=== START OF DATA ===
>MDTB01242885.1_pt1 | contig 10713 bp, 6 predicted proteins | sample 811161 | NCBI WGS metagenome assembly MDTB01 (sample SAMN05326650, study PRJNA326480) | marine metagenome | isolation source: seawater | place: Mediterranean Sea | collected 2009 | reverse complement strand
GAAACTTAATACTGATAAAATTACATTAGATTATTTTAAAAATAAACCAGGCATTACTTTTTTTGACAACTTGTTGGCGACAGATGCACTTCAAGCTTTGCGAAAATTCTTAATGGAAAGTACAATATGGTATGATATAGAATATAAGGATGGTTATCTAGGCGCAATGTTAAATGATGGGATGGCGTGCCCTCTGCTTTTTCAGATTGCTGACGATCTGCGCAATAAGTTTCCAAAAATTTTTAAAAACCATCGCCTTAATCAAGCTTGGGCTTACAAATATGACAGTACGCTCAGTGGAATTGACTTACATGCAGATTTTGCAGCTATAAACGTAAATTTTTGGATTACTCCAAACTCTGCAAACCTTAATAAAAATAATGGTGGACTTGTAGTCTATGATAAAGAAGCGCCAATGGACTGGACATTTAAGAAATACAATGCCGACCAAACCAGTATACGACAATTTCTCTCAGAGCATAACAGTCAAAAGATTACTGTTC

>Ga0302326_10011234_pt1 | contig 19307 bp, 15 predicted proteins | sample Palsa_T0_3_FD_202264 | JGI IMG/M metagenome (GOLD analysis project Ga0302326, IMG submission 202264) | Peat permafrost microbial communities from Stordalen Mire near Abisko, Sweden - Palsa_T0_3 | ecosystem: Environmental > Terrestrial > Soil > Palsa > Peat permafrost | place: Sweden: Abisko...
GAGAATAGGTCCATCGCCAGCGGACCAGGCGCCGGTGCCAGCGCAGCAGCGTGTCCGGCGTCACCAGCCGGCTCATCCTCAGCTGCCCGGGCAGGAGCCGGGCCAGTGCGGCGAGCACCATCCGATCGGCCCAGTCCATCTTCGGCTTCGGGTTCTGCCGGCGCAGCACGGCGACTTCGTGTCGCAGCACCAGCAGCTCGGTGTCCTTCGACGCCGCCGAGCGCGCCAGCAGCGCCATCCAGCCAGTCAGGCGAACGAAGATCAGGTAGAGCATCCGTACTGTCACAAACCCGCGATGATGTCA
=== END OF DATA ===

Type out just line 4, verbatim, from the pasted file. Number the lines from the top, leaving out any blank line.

GAGAATAGGTCCATCGCCAGCGGACCAGGCGCCGGTGCCAGCGCAGCAGCGTGTCCGGCGTCACCAGCCGGCTCATCCTCAGCTGCCCGGGCAGGAGCCGGGCCAGTGCGGCGAGCACCATCCGATCGGCCCAGTCCATCTTCGGCTTCGGGTTCTGCCGGCGCAGCACGGCGACTTCGTGTCGCAGCACCAGCAGCTCGGTGTCCTTCGACGCCGCCGAGCGCGCCAGCAGCGCCATCCAGCCAGTCAGGCGAACGAAGATCAGGTAGAGCATCCGTACTGTCACAAACCCGCGATGATGTCA